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Carbon partitioning between oil and carbohydrates in developing oat (Avena sativa L.) seeds

Ekman, Asa; Hayden, Daniel M.; Dehesh, Katayoon; Bülow, Leif LU and Stymne, Sten (2008) In Journal of Experimental Botany 59(15). p.4247-4257
Abstract
Cereals accumulate starch in the endosperm as their major energy reserve in the grain. In most cereals the embryo, scutellum, and aleurone layer are high in oil, but these tissues constitute a very small part of the total seed weight. However, in oat (Avena sativa L.) most of the oil in kernels is deposited in the same endosperm cells that accumulate starch. Thus oat endosperm is a desirable model system to study the metabolic switches responsible for carbon partitioning between oil and starch synthesis. A prerequisite for such investigations is the development of an experimental system for oat that allows for metabolic flux analysis using stable and radioactive isotope labelling. An in vitro liquid culture system, developed for detached... (More)
Cereals accumulate starch in the endosperm as their major energy reserve in the grain. In most cereals the embryo, scutellum, and aleurone layer are high in oil, but these tissues constitute a very small part of the total seed weight. However, in oat (Avena sativa L.) most of the oil in kernels is deposited in the same endosperm cells that accumulate starch. Thus oat endosperm is a desirable model system to study the metabolic switches responsible for carbon partitioning between oil and starch synthesis. A prerequisite for such investigations is the development of an experimental system for oat that allows for metabolic flux analysis using stable and radioactive isotope labelling. An in vitro liquid culture system, developed for detached oat panicles and optimized to mimic kernel composition during different developmental stages in planta, is presented here. This system was subsequently used in analyses of carbon partitioning between lipids and carbohydrates by the administration of C-14-labelled sucrose to two cultivars having different amounts of kernel oil. The data presented in this study clearly show that a higher amount of oil in the high-oil cultivar compared with the medium-oil cultivar was due to a higher proportion of carbon partitioning into oil during seed filling, predominantly at the earlier stages of kernel development. (Less)
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author
organization
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type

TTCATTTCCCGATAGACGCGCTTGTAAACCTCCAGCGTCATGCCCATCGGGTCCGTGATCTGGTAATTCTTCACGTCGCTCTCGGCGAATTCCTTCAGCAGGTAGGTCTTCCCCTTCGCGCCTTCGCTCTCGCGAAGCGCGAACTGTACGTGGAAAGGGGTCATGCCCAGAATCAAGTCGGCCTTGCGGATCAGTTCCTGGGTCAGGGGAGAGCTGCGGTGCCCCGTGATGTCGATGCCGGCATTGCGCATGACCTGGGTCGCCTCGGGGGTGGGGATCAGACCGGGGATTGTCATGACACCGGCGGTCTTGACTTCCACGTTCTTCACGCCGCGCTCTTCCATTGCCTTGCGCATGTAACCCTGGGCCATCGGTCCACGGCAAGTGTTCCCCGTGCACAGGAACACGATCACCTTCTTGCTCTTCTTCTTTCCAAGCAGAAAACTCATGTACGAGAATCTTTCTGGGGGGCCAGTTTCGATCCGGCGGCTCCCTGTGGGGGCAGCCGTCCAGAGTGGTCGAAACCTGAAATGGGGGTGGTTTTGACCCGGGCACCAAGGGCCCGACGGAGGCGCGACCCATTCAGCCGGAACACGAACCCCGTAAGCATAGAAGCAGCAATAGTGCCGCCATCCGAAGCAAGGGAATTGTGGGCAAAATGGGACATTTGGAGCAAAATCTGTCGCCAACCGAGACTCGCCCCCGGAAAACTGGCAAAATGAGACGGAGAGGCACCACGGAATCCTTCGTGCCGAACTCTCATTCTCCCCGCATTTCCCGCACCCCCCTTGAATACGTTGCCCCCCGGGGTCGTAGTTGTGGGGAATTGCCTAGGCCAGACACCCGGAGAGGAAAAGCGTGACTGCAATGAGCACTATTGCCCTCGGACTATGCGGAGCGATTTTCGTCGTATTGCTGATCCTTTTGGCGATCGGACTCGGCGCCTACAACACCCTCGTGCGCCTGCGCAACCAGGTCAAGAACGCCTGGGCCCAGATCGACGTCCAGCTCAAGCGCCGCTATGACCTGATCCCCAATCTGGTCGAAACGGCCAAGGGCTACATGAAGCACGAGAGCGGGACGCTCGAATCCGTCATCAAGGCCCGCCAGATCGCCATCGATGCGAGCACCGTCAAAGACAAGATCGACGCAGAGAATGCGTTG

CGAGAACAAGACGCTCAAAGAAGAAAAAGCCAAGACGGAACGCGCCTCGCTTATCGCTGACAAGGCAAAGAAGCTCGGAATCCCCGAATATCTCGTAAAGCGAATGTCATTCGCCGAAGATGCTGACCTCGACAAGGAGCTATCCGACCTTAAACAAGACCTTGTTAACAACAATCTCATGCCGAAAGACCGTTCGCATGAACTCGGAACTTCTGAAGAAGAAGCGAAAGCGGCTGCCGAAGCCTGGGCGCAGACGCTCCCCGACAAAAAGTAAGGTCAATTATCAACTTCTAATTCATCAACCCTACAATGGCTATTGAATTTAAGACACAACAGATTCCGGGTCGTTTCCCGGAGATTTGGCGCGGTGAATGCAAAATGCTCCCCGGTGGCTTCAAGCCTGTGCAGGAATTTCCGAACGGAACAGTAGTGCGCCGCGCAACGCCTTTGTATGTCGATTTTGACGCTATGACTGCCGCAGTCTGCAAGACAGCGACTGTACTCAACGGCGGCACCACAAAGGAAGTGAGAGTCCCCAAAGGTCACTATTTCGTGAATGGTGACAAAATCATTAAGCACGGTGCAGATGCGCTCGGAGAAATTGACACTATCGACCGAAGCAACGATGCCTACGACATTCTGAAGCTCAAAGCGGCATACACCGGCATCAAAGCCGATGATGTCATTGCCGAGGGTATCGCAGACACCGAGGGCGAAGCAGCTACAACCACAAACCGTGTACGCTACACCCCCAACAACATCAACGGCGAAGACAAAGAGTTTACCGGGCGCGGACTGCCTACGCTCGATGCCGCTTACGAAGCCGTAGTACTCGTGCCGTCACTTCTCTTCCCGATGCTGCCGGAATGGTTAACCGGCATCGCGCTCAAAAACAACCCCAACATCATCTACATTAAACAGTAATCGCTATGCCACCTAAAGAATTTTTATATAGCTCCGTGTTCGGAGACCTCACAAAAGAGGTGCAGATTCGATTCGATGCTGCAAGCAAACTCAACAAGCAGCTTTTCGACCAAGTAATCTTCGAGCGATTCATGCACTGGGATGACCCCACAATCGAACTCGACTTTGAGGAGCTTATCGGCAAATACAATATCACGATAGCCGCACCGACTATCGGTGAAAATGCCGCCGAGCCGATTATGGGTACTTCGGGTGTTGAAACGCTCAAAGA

Contribution to journal
publication status
published
subject
in
Journal of Experimental Botany
volume
59
issue
15
pages
4247 - 4257
publisher
Oxford University Press
external identifiers
  • wos:000261280000016
  • scopus:57149095061
ISSN
0022-0957
DOI
10.1093/jxb/ern266
language
English
LU publication?
yes
id
cad09dc1-b31d-49c5-b1fc-1e5aa767e201 (old id 1307533)
date added to LUP
2009-03-20 10:43:37
date last changed
2017-06-25 03:38:01
@article{cad09dc1-b31d-49c5-b1fc-1e5aa767e201,
  abstract     = {Cereals accumulate starch in the endosperm as their major energy reserve in the grain. In most cereals the embryo, scutellum, and aleurone layer are high in oil, but these tissues constitute a very small part of the total seed weight. However, in oat (Avena sativa L.) most of the oil in kernels is deposited in the same endosperm cells that accumulate starch. Thus oat endosperm is a desirable model system to study the metabolic switches responsible for carbon partitioning between oil and starch synthesis. A prerequisite for such investigations is the development of an experimental system for oat that allows for metabolic flux analysis using stable and radioactive isotope labelling. An in vitro liquid culture system, developed for detached oat panicles and optimized to mimic kernel composition during different developmental stages in planta, is presented here. This system was subsequently used in analyses of carbon partitioning between lipids and carbohydrates by the administration of C-14-labelled sucrose to two cultivars having different amounts of kernel oil. The data presented in this study clearly show that a higher amount of oil in the high-oil cultivar compared with the medium-oil cultivar was due to a higher proportion of carbon partitioning into oil during seed filling, predominantly at the earlier stages of kernel development.},
  author       = {Ekman, Asa and Hayden, Daniel M. and Dehesh, Katayoon and Bülow, Leif and Stymne, Sten},
  issn         = {0022-0957},
  language     = {eng},
  number       = {15},
  pages        = {4247--4257},
  publisher    = {Oxford University Press},
  series       = {Journal of Experimental Botany},
  title        = {Carbon partitioning between oil and carbohydrates in developing oat (Avena sativa L.) seeds},
  url          = {http://dx.doi.org/10.1093/jxb/ern266},
  volume       = {59},
  year         = {2008},
}